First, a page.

More than ever resolved against following her, I remained where I was, watching her as she marched fiercely away, swinging her basket as though in imagination knocking my head off with it.
She soon cooled, however, and looking over her shoulder, and seeing me still at the other side of the stile, she paused, and beckoned me grimly to follow her. Seeing me resolutely maintain my position, she faced about, tossed her head, like an angry beast, and seemed uncertain for a while what course to take with me.
She stamped and beckoned furiously again. I stood firm. I was very much frightened, and could not tell to what violence she might resort in her exasperation. She walked towards me with an inflamed countenance, and a slight angry wagging of the head; my heart fluttered, and I awaited the crisis in extreme trepidation. She came close, the stile only separating us, and stopped short, glaring and grinning at me like a French grenadier who has crossed bayonets, but hesitates to close.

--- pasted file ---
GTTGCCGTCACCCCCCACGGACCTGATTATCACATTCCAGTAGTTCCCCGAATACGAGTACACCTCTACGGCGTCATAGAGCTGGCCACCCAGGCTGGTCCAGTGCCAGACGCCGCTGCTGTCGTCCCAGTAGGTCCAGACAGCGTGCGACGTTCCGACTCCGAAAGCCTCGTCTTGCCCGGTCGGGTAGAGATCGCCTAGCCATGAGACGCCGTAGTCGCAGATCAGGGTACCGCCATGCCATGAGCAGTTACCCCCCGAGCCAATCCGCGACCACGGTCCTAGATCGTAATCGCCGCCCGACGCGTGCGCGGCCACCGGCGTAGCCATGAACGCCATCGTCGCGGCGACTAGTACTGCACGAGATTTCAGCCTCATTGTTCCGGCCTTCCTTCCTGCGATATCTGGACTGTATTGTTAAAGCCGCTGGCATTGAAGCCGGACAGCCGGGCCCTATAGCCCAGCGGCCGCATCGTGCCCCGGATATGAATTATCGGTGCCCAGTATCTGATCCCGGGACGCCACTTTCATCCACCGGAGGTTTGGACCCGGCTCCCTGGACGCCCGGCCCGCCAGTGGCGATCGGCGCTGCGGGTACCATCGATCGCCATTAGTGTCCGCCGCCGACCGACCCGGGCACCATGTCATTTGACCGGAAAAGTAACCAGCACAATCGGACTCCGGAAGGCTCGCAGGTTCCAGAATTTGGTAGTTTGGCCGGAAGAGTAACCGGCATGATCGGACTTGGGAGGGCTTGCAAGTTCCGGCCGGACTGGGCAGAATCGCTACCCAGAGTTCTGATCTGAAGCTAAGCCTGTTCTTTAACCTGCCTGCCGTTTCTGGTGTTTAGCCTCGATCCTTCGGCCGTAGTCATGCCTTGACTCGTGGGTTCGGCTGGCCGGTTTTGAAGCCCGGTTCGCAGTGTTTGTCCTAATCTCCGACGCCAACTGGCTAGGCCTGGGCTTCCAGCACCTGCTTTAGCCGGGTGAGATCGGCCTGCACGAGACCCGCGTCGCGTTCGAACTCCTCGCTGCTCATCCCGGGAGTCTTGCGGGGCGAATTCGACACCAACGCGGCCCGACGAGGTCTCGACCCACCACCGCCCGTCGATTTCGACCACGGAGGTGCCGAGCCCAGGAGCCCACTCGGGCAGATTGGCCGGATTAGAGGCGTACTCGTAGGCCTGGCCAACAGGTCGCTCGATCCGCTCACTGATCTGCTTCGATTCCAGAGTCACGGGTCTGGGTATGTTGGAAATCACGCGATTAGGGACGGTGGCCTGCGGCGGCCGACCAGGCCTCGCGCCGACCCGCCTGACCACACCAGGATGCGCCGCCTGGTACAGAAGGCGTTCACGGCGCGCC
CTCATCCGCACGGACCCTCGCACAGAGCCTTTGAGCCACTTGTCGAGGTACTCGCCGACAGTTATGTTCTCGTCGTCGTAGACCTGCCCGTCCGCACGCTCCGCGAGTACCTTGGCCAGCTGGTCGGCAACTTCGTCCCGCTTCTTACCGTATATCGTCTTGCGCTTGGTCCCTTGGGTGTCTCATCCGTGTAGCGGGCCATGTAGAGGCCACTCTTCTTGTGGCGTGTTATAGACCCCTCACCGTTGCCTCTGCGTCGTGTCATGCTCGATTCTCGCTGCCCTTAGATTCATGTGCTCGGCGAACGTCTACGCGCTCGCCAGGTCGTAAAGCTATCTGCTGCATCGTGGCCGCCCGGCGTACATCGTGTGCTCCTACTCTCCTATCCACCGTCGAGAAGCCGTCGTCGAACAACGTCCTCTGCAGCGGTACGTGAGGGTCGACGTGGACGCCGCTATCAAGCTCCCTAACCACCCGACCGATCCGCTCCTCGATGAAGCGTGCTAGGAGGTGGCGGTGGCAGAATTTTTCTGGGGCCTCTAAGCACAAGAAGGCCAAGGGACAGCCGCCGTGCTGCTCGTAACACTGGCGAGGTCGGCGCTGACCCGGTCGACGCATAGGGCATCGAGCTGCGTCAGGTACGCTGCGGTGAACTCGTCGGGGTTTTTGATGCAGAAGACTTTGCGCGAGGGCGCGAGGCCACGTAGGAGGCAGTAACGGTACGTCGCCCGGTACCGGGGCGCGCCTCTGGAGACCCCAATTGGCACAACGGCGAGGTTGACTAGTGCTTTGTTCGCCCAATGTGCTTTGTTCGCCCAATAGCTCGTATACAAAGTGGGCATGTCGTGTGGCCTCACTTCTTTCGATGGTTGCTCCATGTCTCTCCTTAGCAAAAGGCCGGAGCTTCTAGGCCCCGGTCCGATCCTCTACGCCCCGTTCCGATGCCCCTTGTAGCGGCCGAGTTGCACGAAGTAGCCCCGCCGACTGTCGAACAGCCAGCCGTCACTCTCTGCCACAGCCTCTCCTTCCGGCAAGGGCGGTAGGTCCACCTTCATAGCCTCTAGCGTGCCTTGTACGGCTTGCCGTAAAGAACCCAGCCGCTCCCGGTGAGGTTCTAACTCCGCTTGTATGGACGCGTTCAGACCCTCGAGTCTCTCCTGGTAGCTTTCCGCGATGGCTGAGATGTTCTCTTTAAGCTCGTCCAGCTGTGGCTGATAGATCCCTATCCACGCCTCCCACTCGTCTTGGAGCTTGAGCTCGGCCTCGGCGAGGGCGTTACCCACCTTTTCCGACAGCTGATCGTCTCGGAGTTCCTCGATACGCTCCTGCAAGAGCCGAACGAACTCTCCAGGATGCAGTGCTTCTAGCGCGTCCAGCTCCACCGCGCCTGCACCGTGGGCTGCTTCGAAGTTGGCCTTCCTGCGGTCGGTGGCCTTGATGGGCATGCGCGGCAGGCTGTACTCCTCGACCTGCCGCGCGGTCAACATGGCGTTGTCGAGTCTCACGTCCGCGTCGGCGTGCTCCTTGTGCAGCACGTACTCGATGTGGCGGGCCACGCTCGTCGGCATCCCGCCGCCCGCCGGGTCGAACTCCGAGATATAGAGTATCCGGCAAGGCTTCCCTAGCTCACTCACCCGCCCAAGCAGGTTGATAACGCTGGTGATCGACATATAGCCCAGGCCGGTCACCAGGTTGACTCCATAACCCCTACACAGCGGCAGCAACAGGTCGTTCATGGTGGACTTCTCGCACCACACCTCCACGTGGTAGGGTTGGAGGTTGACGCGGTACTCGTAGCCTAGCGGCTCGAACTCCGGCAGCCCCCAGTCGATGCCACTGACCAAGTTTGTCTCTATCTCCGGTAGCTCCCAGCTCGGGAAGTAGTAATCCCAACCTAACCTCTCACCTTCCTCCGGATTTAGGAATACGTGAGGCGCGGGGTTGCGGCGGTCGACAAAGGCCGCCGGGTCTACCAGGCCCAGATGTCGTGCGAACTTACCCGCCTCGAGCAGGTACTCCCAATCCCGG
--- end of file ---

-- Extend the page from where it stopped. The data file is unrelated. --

DOCTOR BRYERLY LOOKS IN
What had I done to excite this ungovernable fury? We had often before had such small differences, and she had contented herself with being sarcastic, teasing, and impertinent.
’So, for future you are gouvernante and I the cheaile for you to command—is not so?—and you must direct where we shall walk. Tres-bien! we shall see; Monsieur Ruthyn he shall know everything. For me I do not care—not at all—I shall be rather pleased, on the contrary. Let him decide. If I shall be responsible for the conduct and the health of Mademoiselle his daughter, it must be that I shall have authority to direct her wat she must do—it must be that she or I shall obey. I ask only witch shall command for the future—voila tout!’
I was frightened, but resolute—I dare say I looked sullen and uncomfortable. At all events, she seemed to think she might possibly succeed by wheedling; so she tried coaxing and cajoling, and patted my cheek, and predicted that I would be ‘a good cheaile,’ and not ’vex poor Madame,’ but do for the future ‘wat she tell a me.’
She smiled her wide wet grin, smoothed my hand, and patted my cheek, and would in the excess of her conciliatory paroxysm have kissed me; but I withdrew, and she commented only with a little laugh, and a ’Foolish little thing! but you will be quite amiable just now.’
‘Why, Madame,’ I asked, suddenly raising my head and looking her straight in the face, ’do you wish me to walk to Church Scarsdale so particularly to-day?’
She answered my steady look with a contracted gaze and an unpleasant frown.
’Wy do I?—I do not understand a you; there is no particular day—wat folly! Wy I like Church Scarsdale? Well, it is such pretty place. There is all! Wat leetle fool! I suppose you think I want to keel a you and bury you in the churchyard?’